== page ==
I have always advised men to read.
What is a good enough principle for an American citizen ought to be good enough for the working man to follow.
I am not an anti to anything which will bring freedom to my class.
And who is responsible for this appalling child slavery? Everyone.
The miners lost because they had only the constitution. The other side had bayonets. In the end, bayonets always win.
I am not unaware that leaders betray, and sell out, and play false.
Injustice boils in men's hearts as does steel in its cauldron, ready to pour forth, white hot, in the fullness of time.
Little girls and boys, barefooted, walked up and down between the endless rows of spindles, reaching thin little hands into the machinery to repair snapped threads.
Some day the workers will take possession of your city hall, and when we do, no child will be sacrificed on the altar of profit!
In Georgia where children work day and night in the cotton mills they have just passed a bill to protect song birds. What about the little children from whom all song is gone?
Life comes to the miners out of their deaths, and death out of their lives.
Out of labor's struggle in Arizona came better conditions for the workers, who must everywhere, at all times, under advantage and disadvantage work out their own salvation.
Not all the coal that is dug warms the world.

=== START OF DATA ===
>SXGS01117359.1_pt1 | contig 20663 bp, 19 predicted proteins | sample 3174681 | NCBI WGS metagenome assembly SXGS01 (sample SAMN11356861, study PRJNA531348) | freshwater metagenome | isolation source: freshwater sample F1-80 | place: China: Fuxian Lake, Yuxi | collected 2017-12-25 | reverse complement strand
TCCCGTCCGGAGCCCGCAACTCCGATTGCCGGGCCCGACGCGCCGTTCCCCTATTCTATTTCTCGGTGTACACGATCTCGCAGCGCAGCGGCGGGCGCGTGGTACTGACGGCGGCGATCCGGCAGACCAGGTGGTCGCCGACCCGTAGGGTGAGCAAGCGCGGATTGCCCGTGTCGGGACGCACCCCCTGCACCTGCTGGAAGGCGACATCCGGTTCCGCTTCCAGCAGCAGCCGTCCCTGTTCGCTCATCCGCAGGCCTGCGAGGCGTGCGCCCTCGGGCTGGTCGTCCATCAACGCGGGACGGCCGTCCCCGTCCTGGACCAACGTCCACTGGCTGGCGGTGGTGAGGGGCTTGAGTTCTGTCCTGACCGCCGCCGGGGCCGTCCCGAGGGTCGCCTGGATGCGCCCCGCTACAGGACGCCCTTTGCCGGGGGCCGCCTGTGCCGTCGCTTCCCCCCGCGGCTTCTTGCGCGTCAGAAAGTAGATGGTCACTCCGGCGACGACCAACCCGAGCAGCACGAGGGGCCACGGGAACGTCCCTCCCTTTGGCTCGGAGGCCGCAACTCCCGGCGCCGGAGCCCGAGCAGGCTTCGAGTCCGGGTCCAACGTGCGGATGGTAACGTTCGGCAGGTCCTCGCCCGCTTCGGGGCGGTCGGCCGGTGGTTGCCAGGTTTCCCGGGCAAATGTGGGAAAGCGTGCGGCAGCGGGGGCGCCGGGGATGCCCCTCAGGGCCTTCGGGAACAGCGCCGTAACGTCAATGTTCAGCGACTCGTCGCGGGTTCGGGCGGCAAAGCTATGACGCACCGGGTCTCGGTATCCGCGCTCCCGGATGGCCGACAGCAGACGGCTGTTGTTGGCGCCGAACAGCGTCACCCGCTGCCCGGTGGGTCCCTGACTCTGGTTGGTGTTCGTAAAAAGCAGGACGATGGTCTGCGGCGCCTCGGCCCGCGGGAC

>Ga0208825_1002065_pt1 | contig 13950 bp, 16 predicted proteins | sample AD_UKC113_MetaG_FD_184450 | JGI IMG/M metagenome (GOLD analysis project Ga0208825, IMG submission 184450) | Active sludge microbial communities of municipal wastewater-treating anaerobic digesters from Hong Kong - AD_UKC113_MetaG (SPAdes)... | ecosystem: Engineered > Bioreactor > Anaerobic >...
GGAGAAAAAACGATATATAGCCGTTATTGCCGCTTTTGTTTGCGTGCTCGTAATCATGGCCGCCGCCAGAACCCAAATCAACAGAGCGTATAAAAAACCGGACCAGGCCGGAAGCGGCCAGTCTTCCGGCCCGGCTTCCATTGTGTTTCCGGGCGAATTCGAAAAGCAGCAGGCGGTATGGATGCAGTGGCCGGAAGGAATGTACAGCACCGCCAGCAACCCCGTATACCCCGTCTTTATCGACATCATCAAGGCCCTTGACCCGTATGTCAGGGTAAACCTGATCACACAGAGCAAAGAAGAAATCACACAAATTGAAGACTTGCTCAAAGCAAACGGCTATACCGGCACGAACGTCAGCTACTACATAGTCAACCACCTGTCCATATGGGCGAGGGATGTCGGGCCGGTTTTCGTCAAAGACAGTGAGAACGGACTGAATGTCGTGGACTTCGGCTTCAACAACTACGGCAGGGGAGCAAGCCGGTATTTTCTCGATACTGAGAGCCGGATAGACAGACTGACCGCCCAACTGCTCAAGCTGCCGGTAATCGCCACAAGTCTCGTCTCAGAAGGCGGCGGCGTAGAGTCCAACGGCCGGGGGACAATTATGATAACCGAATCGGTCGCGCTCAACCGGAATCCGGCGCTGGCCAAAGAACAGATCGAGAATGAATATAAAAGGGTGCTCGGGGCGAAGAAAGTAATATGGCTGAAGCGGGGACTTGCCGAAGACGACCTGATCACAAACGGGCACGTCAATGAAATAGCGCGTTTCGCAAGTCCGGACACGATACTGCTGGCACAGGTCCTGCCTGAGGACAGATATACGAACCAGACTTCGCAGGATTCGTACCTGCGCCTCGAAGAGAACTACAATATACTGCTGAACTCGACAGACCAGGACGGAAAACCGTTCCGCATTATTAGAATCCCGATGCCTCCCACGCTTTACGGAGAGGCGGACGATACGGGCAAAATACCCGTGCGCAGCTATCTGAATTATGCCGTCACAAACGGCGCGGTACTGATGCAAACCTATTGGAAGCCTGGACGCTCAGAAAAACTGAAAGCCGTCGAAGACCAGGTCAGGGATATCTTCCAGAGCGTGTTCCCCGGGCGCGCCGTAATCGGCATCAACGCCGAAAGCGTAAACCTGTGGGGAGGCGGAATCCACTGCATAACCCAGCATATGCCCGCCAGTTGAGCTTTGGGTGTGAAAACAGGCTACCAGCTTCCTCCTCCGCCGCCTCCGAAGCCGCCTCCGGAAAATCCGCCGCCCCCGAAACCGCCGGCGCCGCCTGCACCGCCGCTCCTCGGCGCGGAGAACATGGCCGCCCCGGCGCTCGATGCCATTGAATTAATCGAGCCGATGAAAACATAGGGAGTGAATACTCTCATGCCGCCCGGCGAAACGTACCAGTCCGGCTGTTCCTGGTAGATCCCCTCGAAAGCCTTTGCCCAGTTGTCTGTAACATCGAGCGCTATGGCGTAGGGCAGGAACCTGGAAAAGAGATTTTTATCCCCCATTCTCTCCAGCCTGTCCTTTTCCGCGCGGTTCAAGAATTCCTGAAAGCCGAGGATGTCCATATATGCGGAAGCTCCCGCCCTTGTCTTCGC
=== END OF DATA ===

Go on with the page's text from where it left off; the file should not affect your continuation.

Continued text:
God almighty made women and the Rockefeller gang of thieves made the ladies.
I would fight God Almighty Himself if He didn't play square with me.
Sometimes it seemed to me I could not look at those silent little figures; that I must go north, to the grim coal fields, to the Rocky Mountain camps, where the labor fight is at least fought by grown men.
The strike of the miners in Arizona was one of the most remarkable strikes in the history of the American labor movement. Its peaceful character, its successful outcome, were due to that most remarkable character, Governor Hunt.
Whatever your fight, don't be ladylike.
I went West and took part in the strike of the machinists - the Southern Pacific Railroad, the corporation that swung California by its golden tail, that controlled its legislature, its farmers, its preachers, its workers.
I preferred sewing to bossing little children.